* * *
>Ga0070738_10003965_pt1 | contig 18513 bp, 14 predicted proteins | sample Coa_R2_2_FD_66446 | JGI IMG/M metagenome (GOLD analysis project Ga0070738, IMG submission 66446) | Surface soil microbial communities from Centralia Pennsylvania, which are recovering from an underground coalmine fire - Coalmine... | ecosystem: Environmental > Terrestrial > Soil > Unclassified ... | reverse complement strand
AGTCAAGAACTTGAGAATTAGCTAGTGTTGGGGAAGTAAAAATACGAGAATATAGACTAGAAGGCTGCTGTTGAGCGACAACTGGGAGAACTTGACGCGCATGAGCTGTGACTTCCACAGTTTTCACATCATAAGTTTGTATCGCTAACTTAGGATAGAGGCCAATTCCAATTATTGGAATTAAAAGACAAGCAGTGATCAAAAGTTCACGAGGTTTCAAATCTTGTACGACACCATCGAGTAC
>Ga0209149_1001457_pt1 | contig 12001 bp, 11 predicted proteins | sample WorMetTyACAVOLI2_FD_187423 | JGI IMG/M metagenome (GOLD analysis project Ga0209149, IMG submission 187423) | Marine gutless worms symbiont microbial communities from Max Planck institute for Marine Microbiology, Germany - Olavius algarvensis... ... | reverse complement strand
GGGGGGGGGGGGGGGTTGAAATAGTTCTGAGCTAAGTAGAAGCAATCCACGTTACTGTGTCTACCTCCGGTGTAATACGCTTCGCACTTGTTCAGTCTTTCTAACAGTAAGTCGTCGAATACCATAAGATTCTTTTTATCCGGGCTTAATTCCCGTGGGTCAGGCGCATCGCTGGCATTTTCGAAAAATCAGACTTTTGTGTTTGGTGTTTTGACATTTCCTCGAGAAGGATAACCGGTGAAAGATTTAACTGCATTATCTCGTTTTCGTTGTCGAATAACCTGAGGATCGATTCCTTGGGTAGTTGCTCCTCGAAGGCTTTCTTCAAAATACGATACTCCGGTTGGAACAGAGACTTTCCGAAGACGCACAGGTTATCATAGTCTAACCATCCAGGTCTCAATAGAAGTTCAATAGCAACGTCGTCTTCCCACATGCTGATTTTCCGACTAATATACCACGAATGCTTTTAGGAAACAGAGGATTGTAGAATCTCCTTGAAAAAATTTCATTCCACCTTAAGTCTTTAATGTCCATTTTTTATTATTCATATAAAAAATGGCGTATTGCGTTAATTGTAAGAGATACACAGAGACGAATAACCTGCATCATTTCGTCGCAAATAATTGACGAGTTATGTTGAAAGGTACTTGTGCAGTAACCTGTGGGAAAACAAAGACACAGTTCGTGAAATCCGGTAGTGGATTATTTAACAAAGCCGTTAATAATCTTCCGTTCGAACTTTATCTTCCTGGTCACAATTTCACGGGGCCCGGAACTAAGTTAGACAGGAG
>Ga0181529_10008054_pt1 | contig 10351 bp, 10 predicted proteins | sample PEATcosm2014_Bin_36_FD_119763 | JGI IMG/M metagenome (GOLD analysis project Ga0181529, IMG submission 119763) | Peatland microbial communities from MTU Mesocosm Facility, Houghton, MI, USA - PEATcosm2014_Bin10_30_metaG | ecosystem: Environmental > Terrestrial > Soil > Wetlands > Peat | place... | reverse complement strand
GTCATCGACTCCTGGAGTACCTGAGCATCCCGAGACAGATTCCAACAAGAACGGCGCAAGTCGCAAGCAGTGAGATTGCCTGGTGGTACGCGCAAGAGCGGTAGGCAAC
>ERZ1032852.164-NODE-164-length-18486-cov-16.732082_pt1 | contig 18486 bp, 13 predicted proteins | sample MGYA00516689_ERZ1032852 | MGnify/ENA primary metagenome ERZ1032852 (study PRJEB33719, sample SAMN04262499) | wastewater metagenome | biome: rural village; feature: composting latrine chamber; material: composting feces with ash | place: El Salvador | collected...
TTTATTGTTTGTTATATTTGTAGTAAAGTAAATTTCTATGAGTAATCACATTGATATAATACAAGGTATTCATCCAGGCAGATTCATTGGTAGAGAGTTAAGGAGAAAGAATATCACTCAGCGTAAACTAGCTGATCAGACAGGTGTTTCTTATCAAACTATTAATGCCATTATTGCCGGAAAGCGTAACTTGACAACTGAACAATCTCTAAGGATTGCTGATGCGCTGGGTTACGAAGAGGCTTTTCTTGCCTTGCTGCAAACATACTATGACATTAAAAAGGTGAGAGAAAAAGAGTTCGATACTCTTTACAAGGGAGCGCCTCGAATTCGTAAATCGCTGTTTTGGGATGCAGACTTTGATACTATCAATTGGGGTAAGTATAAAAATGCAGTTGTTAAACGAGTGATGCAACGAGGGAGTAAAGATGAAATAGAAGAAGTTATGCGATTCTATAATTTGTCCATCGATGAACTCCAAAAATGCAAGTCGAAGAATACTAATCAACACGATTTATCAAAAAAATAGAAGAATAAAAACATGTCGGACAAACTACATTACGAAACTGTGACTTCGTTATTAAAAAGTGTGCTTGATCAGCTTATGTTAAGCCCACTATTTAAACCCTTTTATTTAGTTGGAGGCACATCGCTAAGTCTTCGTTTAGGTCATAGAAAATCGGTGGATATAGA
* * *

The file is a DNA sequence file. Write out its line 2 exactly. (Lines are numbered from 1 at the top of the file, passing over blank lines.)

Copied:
AGTCAAGAACTTGAGAATTAGCTAGTGTTGGGGAAGTAAAAATACGAGAATATAGACTAGAAGGCTGCTGTTGAGCGACAACTGGGAGAACTTGACGCGCATGAGCTGTGACTTCCACAGTTTTCACATCATAAGTTTGTATCGCTAACTTAGGATAGAGGCCAATTCCAATTATTGGAATTAAAAGACAAGCAGTGATCAAAAGTTCACGAGGTTTCAAATCTTGTACGACACCATCGAGTAC